Get­ting our fi­nan­cial house in or­der

The Hamilton Spectator - - OPINION - Barry Gray

It prob­a­bly comes as no sur­prise that many Cana­di­ans have a spend­ing prob­lem.

But a re­cent sur­vey by ac­count­ing man­age­ment firm MNP shows how close we live to fis­cal chaos. Among the telling stats:

Over half of Cana­di­ans say they are less than $200 a month away from not be­ing able to pay their bills or meet debt obli­ga­tions;

60 per cent doesn’t fully un­der­stand the im­pact of ris­ing in­ter­est rates on debt re­pay­ment;

Al­most half say they are con­cerned about debt;

Four in 10 re­gret the amount of debt they have ac­cu­mu­lated in their lives. How did we get here? Why is it get­ting worse? Spend­ing has be­come alarm­ingly easy. You can shop in store, or from the com­fort of your couch. Tap a debit or credit card, and the money mag­i­cally flows. You can even pass your smart­phone over a ter­mi­nal and make a pur­chase.

In­ter­est rates con­tinue to hover at near his­toric lows, which lessens our fear of bor­row­ing and the need to pay it back quickly.

Con­sumers are in­un­dated with re­quests for credit cards, which can be ac­quired with lit­tle ef­fort. Once those cards are in hand, com­pa­nies are more than happy to in­crease your spend­ing limit, and we are often just as happy to oblige.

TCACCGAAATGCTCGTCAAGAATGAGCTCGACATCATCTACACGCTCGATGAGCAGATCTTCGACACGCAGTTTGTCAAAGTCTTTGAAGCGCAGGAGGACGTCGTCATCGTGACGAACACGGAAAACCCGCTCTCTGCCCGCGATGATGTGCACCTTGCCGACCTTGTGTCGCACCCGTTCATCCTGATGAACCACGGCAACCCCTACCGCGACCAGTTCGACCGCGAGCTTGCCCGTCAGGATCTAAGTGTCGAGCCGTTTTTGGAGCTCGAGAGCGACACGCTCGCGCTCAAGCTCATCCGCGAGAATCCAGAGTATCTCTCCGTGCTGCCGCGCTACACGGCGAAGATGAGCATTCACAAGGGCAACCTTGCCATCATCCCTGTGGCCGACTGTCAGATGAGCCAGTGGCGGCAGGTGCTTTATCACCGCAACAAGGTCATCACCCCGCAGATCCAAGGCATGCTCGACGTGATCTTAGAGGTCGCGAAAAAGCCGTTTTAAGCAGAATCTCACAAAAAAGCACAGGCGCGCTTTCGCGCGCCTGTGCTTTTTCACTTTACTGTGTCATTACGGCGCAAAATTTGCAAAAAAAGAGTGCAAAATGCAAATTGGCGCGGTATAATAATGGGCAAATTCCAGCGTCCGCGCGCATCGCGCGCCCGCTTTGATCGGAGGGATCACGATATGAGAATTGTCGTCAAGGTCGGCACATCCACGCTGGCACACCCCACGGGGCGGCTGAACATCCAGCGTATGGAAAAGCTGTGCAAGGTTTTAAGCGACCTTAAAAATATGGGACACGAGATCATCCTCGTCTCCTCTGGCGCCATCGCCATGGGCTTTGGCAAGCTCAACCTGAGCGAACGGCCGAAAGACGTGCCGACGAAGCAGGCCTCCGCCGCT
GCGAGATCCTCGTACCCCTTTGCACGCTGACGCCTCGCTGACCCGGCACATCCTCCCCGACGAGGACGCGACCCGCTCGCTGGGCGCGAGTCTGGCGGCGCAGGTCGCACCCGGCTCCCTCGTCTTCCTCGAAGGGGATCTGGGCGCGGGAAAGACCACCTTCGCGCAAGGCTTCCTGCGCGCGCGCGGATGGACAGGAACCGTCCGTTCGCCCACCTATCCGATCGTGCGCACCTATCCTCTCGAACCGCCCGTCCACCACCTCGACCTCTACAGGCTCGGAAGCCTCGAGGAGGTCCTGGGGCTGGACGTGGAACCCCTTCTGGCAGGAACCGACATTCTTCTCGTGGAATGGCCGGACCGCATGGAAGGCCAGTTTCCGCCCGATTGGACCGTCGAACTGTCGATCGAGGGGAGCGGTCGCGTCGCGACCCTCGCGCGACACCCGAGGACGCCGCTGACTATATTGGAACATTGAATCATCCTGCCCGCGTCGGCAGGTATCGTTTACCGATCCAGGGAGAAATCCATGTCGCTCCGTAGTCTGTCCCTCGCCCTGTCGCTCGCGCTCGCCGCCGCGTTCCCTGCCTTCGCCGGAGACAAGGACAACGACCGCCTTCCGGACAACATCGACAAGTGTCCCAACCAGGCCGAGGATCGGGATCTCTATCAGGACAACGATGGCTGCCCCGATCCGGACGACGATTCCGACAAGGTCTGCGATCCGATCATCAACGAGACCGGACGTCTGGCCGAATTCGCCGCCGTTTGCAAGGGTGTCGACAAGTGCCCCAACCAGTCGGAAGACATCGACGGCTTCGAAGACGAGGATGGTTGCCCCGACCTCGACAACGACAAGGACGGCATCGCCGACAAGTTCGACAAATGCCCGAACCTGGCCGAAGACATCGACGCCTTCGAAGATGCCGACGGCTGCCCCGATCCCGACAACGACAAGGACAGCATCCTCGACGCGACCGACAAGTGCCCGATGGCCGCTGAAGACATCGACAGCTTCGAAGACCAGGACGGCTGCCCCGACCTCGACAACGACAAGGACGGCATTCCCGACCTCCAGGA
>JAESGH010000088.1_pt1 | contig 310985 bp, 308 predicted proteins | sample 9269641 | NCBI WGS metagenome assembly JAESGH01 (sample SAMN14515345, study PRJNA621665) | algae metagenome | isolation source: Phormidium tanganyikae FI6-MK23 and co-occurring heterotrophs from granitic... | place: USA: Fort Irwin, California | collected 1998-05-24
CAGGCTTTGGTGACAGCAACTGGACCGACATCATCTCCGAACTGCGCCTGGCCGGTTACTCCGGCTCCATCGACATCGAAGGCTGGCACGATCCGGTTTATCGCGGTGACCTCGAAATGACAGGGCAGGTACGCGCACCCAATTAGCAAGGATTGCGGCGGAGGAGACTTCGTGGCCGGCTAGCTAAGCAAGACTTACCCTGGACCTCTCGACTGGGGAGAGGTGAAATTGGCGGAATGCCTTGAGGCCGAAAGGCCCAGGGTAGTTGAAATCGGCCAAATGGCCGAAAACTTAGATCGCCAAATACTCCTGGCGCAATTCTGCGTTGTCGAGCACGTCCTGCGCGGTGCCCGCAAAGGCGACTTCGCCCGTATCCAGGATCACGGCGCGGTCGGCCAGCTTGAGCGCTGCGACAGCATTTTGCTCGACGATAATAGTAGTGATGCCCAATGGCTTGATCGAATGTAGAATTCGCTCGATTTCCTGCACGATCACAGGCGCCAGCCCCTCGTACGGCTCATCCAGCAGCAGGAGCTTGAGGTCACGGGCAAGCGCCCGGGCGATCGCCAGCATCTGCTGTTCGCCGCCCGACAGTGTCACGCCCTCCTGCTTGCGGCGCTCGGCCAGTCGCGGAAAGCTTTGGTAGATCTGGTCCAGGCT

To be fair, us­ing credit to pay when there are no other funds avail­able may be the only op­tion for get­ting your car back on the road or fix­ing that leaky roof.

The prob­lem, or course, is that even a tiny gust of fi­nan­cial dif­fi­culty can send this whole shaky house of cards crash­ing down. With so much debt, and lit­tle cash in hand, a sud­den un­fore­seen ex­pense or job loss can leave one reel­ing. Use more credit, or higher in­ter­est loans, and the cy­cle con­tin­ues with no end in sight.

So why not just tap sav­ings? With so lit­tle left over each month, it fol­lows that sav­ing is a lux­ury for many. And for those with the means, there is often lit­tle de­sire to put money away rather than spend­ing it now.

There are other costs as well. Sleep­less nights, stress, mar­i­tal strife, can often be traced back to money — how we make it and how we spend it.

De­spite our spi­ralling debt and lack of fi­nan­cial knowl­edge, very few turn to pro­fes­sional help. We like to be­lieve we can han­dle it. Many of us can’t.

Fi­nan­cial ex­perts will all agree on one thing: we can’t go on like this. It’s time to get our per­sonal fi­nan­cial house in or­der. Be­gin with a monthly bud­get. An ex­am­i­na­tion of what you bring in, and what goes back out, is a great start­ing point.

Per­haps we should look to the past for pru­dent fi­nan­cial wis­dom. In the early 1800s, Thomas Jef­fer­son said: ‘Never spend your money be­fore you have it.’ Two hun­dred years later, that’s still sound ad­vice.

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